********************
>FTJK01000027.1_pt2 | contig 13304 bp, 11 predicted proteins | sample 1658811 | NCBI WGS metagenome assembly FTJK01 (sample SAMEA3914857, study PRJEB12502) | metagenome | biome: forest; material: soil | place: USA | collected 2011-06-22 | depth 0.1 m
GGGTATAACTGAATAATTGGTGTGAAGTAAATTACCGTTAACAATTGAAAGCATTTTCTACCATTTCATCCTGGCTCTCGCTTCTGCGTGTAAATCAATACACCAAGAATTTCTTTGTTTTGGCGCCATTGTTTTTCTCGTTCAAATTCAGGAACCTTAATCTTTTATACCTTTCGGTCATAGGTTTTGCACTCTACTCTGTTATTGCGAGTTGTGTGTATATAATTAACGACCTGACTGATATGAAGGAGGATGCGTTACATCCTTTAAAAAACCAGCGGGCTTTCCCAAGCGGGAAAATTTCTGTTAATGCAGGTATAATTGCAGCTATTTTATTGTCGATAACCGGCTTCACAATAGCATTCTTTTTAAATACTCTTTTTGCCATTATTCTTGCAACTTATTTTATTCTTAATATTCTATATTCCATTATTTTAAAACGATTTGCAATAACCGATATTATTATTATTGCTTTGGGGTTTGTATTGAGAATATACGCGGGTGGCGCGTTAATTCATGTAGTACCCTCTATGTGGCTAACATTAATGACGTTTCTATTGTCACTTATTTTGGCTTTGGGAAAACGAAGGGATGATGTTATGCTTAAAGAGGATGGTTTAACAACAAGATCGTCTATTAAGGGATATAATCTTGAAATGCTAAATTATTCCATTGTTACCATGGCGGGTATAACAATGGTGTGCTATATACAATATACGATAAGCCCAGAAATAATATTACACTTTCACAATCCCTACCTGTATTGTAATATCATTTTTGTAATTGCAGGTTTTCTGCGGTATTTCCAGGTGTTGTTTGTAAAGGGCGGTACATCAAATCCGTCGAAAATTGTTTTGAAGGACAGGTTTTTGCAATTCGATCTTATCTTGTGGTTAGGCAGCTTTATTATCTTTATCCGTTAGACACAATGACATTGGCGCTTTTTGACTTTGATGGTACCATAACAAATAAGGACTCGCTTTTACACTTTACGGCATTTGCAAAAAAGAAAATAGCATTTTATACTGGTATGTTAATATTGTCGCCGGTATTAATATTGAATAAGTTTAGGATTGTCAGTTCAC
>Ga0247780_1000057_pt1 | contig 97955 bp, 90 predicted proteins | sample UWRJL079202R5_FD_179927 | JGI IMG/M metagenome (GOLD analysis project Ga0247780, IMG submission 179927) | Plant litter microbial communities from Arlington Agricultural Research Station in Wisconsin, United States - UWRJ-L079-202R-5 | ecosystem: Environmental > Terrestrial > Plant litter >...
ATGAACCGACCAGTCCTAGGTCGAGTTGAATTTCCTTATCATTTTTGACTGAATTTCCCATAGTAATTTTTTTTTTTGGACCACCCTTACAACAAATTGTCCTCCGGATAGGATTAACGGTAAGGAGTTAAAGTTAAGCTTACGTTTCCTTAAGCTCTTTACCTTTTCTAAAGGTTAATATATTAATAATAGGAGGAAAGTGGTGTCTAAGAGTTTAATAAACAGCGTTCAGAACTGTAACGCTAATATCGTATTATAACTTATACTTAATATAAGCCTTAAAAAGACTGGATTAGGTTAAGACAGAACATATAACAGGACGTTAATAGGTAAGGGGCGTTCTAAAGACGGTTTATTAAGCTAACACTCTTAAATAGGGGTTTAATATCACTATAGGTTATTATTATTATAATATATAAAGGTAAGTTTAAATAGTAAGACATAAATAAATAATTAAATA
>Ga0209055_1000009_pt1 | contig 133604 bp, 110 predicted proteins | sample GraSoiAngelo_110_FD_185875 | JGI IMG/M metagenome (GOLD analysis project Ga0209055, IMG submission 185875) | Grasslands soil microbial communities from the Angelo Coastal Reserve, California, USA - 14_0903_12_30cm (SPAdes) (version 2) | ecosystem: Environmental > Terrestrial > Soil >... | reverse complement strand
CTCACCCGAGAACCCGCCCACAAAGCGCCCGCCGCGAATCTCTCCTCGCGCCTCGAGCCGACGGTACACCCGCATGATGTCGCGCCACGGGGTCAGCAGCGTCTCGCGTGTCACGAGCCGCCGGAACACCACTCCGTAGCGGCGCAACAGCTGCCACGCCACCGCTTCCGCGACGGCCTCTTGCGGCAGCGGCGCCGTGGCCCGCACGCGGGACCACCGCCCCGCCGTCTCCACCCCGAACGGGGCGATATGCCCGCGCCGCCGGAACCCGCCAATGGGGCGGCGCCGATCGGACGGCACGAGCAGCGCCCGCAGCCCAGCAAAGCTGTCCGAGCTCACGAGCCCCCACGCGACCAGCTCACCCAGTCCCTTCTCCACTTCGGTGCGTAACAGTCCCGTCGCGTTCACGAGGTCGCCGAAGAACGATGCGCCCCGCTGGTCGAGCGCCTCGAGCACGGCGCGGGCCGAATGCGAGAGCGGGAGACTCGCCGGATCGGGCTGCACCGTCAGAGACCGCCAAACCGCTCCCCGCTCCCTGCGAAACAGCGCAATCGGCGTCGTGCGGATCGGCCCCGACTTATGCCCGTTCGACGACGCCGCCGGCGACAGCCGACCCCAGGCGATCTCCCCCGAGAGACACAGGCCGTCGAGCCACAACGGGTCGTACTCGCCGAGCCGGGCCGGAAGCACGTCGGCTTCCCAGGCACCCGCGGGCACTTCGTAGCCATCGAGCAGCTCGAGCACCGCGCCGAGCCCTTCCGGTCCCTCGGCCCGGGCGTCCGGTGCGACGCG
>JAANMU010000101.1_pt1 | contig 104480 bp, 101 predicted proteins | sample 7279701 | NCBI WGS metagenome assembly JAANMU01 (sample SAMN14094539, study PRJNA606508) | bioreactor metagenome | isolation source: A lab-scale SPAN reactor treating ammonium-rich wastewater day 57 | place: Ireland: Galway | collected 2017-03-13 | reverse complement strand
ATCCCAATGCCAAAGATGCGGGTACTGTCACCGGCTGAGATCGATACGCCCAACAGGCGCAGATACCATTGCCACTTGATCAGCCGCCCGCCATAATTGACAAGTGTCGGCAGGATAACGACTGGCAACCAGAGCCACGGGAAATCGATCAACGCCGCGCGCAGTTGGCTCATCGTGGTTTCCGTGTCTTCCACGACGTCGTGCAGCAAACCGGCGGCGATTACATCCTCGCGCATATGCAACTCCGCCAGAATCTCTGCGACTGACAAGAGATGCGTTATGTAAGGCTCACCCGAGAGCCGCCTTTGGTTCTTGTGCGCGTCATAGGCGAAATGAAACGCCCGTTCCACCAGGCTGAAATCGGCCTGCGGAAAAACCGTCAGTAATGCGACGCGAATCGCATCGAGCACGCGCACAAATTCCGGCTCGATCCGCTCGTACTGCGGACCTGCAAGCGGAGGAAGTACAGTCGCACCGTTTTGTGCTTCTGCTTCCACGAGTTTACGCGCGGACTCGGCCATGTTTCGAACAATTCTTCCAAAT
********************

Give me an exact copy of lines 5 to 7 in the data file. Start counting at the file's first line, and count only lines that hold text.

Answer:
>Ga0209055_1000009_pt1 | contig 133604 bp, 110 predicted proteins | sample GraSoiAngelo_110_FD_185875 | JGI IMG/M metagenome (GOLD analysis project Ga0209055, IMG submission 185875) | Grasslands soil microbial communities from the Angelo Coastal Reserve, California, USA - 14_0903_12_30cm (SPAdes) (version 2) | ecosystem: Environmental > Terrestrial > Soil >... | reverse complement strand
CTCACCCGAGAACCCGCCCACAAAGCGCCCGCCGCGAATCTCTCCTCGCGCCTCGAGCCGACGGTACACCCGCATGATGTCGCGCCACGGGGTCAGCAGCGTCTCGCGTGTCACGAGCCGCCGGAACACCACTCCGTAGCGGCGCAACAGCTGCCACGCCACCGCTTCCGCGACGGCCTCTTGCGGCAGCGGCGCCGTGGCCCGCACGCGGGACCACCGCCCCGCCGTCTCCACCCCGAACGGGGCGATATGCCCGCGCCGCCGGAACCCGCCAATGGGGCGGCGCCGATCGGACGGCACGAGCAGCGCCCGCAGCCCAGCAAAGCTGTCCGAGCTCACGAGCCCCCACGCGACCAGCTCACCCAGTCCCTTCTCCACTTCGGTGCGTAACAGTCCCGTCGCGTTCACGAGGTCGCCGAAGAACGATGCGCCCCGCTGGTCGAGCGCCTCGAGCACGGCGCGGGCCGAATGCGAGAGCGGGAGACTCGCCGGATCGGGCTGCACCGTCAGAGACCGCCAAACCGCTCCCCGCTCCCTGCGAAACAGCGCAATCGGCGTCGTGCGGATCGGCCCCGACTTATGCCCGTTCGACGACGCCGCCGGCGACAGCCGACCCCAGGCGATCTCCCCCGAGAGACACAGGCCGTCGAGCCACAACGGGTCGTACTCGCCGAGCCGGGCCGGAAGCACGTCGGCTTCCCAGGCACCCGCGGGCACTTCGTAGCCATCGAGCAGCTCGAGCACCGCGCCGAGCCCTTCCGGTCCCTCGGCCCGGGCGTCCGGTGCGACGCG
>JAANMU010000101.1_pt1 | contig 104480 bp, 101 predicted proteins | sample 7279701 | NCBI WGS metagenome assembly JAANMU01 (sample SAMN14094539, study PRJNA606508) | bioreactor metagenome | isolation source: A lab-scale SPAN reactor treating ammonium-rich wastewater day 57 | place: Ireland: Galway | collected 2017-03-13 | reverse complement strand